Living with the aftermath of suicide brings a uniquely intense form of pain. The Augusta Chronicle newspaper tells the story of Cheryl Cottle Graham, who lost two husbands to suicide. What makes this such a unique loss is that her second husband was the recipient of the first husband’s donated heart. When her first husband, Terry Cottle, died his heart was donated to Sonny Graham. After the transplant, Sonny wrote thank-you letters to the family. Through those letters he met and fell in love with Cheryl. They married nine years later, and last week, Sonny was found with a self inflicted gunshot wound to his throat.
This story rings true for me as I am also a suicide survivor. In November 2006, my mother took an overdose of pills. Most likely, she took it the day before, or the day of Thanksgiving. She was visiting a friend and, despite an increasingly painful headache, insisted that she was “OK.” On Friday, November 24, 2006, my brother received a phone call that mom was in the hospital in Decatur Alabama. (We were in Jackson, Mississippi at the time.)
At first we hoped that she was having more kidney problems, but were fearful that she had another suicide attempt. Doctor’s confirmed our worst fears and informed us that her prognosis would not be known until the next morning and it would be best for us to stay at home and check in with them in the morning. When we woke up the next morning, we learned that she was not likely to live more than a few hours.
We would be lucky to make it to the hospital before she passed. My siblings and our spouses piled in to my brother’s car and drove as fast as we could to Decatur so we could spend her last hours together with her. As we got closer I looked at the interstate mile markers and told myself “30 miles until I watch my momma die. 29 miles until I watch my momma die. 28 miles until I watch my momma die….”
We arrived in time to be with her for two hours before she died. We were blessed to have the support of a close family friend during this time who had been a God send to both us and my mother. Over these past 16 or so months, I have been left with more questions unanswered and am still in many ways learning to cope with this tragic loss. While I still have many unanswered questions there are some things that I am confident of.
Coping with suicide is more like getting used to living without your legs more than it is like healing from a disease. The loss will never go away. You will always notice it. But, with help from friends, counseling, or your faith, you can put some boundaries around your pain so that it does not control you. It is possible for you to continue to have a happy and fulfilling life. Your life can, and if you choose, will go on.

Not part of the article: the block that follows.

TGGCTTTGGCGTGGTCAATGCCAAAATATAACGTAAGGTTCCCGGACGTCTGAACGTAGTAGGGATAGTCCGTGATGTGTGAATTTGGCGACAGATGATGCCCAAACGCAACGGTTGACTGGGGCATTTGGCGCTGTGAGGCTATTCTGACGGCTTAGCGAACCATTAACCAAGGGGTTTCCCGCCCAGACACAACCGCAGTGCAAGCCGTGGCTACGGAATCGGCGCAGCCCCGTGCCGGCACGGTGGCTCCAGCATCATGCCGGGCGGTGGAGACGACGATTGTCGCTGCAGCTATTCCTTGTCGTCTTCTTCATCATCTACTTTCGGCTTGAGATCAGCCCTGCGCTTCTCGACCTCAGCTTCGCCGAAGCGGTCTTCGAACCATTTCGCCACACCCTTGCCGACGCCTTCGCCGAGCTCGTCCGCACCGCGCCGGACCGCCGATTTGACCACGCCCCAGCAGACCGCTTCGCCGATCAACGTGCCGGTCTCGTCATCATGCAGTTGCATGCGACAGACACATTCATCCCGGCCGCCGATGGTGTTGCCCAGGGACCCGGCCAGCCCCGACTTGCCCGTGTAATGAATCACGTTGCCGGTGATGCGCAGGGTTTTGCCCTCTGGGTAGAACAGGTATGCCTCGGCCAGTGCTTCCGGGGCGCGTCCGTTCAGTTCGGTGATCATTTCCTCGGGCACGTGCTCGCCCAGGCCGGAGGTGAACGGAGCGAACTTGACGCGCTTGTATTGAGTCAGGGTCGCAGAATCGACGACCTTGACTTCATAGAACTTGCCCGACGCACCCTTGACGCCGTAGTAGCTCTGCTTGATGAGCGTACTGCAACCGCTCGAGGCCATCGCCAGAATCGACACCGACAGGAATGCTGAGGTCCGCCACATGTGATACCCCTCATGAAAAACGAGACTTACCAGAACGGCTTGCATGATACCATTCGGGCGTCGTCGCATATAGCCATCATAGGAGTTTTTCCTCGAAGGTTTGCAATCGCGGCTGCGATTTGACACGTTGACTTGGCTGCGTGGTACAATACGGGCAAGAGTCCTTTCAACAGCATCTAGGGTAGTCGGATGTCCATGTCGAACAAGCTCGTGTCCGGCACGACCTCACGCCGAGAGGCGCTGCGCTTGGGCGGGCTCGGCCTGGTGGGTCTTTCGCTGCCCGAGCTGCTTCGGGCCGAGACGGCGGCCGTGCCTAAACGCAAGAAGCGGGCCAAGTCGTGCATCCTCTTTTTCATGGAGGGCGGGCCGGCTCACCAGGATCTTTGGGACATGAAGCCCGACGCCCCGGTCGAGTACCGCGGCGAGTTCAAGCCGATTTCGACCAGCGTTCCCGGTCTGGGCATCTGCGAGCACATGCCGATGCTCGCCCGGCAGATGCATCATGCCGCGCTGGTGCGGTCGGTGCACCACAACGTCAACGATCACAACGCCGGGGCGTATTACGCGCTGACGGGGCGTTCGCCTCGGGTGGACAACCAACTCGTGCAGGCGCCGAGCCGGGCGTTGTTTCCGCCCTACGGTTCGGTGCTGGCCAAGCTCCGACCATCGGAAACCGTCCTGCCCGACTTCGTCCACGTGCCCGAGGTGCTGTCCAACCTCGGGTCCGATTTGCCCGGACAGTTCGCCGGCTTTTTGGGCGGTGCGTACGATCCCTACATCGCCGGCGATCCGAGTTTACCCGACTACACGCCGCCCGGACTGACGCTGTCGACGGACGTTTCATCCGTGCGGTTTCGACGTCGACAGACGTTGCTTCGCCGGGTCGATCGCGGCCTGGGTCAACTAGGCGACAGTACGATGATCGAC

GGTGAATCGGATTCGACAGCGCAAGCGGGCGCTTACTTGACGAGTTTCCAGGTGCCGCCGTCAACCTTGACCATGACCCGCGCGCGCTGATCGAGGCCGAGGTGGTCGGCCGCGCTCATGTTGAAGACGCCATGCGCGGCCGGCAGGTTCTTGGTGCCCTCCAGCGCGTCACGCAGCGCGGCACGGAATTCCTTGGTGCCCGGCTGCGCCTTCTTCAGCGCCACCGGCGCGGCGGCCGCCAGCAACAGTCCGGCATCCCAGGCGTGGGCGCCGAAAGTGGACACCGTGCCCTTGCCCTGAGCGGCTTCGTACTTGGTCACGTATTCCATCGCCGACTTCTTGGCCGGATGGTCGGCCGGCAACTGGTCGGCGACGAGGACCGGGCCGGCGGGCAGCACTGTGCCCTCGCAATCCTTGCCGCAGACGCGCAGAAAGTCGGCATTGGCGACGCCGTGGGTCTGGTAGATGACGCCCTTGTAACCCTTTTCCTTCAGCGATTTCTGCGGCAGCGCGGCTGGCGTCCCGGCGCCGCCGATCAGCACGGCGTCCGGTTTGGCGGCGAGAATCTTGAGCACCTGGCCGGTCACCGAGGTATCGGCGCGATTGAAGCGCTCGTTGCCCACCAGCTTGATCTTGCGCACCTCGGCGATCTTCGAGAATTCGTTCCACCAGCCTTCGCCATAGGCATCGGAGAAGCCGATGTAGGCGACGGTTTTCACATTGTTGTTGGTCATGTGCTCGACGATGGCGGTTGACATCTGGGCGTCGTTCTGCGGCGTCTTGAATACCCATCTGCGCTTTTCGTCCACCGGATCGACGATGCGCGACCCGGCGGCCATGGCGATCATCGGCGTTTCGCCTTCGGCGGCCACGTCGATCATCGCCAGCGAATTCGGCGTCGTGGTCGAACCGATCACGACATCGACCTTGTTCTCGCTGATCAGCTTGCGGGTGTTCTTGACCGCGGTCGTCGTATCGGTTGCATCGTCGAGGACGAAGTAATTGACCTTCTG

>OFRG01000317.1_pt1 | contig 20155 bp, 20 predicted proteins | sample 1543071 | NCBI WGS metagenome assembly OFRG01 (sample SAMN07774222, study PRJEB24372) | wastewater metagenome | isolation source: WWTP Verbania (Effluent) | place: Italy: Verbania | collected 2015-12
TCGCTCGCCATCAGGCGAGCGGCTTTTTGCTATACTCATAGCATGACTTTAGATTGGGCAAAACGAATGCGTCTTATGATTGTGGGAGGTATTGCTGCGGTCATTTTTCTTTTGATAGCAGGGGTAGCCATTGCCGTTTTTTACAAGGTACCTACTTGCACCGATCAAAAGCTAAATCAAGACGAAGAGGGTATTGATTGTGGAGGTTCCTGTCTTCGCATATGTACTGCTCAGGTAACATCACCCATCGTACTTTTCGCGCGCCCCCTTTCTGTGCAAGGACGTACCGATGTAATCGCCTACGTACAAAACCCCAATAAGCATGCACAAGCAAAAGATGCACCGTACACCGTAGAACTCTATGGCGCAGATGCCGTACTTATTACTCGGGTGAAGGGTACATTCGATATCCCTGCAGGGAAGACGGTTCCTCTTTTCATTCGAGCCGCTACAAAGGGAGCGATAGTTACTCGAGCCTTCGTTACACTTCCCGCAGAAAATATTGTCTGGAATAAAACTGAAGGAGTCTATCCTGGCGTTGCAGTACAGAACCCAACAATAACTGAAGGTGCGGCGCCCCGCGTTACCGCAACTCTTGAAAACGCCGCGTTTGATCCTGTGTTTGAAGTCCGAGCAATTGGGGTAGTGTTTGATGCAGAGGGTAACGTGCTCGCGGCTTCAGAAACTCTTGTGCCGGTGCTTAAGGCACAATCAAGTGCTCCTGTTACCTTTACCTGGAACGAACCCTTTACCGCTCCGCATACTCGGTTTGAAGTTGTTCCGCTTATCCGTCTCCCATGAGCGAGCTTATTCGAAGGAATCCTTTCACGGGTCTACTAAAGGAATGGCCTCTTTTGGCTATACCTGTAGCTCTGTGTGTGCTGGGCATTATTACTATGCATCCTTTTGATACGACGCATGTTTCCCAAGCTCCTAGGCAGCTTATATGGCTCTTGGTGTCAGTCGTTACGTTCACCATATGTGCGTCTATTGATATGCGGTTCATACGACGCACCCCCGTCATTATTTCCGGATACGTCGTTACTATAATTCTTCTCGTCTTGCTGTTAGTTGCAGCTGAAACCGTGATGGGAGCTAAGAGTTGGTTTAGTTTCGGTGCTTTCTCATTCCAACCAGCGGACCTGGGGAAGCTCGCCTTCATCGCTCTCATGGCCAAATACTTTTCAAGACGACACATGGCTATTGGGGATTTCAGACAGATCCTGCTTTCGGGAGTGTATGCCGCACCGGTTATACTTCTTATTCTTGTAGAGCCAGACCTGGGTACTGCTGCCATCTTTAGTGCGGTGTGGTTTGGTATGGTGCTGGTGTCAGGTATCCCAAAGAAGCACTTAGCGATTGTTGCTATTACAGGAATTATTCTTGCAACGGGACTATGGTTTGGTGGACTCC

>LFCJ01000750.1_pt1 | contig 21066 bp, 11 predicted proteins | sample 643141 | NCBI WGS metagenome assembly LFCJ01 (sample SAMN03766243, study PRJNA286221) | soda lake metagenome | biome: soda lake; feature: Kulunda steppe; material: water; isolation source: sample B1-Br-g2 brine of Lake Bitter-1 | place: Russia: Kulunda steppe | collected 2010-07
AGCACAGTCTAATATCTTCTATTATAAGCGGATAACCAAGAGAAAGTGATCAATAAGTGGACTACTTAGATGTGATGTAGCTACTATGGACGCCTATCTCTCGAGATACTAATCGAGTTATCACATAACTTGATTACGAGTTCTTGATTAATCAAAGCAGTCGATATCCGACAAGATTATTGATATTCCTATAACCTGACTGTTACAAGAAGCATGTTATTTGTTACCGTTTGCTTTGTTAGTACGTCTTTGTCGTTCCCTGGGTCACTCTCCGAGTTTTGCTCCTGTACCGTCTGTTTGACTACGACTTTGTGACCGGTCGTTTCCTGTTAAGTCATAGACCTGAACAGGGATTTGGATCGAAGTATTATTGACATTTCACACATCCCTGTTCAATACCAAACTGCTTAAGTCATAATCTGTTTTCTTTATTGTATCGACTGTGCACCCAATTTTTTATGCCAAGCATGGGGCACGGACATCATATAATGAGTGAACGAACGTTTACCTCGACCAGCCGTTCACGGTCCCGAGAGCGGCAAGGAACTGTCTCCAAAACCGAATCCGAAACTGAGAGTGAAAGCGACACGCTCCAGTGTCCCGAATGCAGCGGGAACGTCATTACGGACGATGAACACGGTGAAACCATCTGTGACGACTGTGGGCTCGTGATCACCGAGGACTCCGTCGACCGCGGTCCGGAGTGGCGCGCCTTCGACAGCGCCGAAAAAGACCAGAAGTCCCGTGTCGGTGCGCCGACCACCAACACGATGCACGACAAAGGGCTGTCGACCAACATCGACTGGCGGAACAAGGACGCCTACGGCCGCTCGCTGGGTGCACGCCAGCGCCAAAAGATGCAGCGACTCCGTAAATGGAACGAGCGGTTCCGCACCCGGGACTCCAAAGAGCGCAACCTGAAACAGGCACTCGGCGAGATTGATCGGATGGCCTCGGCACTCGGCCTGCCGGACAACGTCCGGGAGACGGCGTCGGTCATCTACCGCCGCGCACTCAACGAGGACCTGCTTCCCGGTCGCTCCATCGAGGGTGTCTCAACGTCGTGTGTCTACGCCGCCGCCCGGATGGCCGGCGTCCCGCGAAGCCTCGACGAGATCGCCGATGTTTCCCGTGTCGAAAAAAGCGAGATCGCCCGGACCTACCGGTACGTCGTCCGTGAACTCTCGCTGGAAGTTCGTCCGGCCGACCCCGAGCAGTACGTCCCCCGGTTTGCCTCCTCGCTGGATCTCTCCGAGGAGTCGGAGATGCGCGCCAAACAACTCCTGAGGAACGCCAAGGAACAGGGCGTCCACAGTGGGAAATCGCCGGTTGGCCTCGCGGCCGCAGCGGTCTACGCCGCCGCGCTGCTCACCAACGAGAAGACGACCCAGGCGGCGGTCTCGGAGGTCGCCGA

Surviving suicide happens most successfully with support. In the months after my mother died I buried myself in as many books as I could find about suicide and suicide survivors. Being a psychotherapist, thought was that if could read enough I would be able to cope easier. While the reading did help me understand some things, I came to a point where I wanted to share my experience with others. I sought out and began attending a suicide survivor support group. In the past year I have only missed two meetings. It is truly a miracle to be a part of this group; to sit in a room with people who have also lost loved ones to suicide and are deciding to continue searching for a joyful and fulfilling life. These groups can sometimes be found through your local Hospice center or by doing an Internet search on “Suicide Survivor Support Group.”
On a practical and every day level, it is absolutely necessary to give yourself permission to feel. As I have worked with people experiencing all types of loss I know this one thing for sure: Grief feelings WILL be expressed one way or the other. People who grieve healthy are able to admit these feelings, feel them, and grasp onto the hope that now is not forever. In the meantime, cry when you need to cry, scream when you need to scream, and laugh (yes, laugh) when you need to laugh. Do what you need to do when you need to do it.
When you are ready, there are some books I would recommend to you. I don’t recommend these in hopes that you will “feel better” or “heal faster.” Rather, I recommend these books with hopes that you will learn that you are not alone and that there is a life for you after your loss. The first book is by Carla Fine and is called No Time to Say Goodbye. The second is After Suicide by John H. Hewett. These are just two of a multitude of books that have been written to those of us who choose to call ourselves survivors.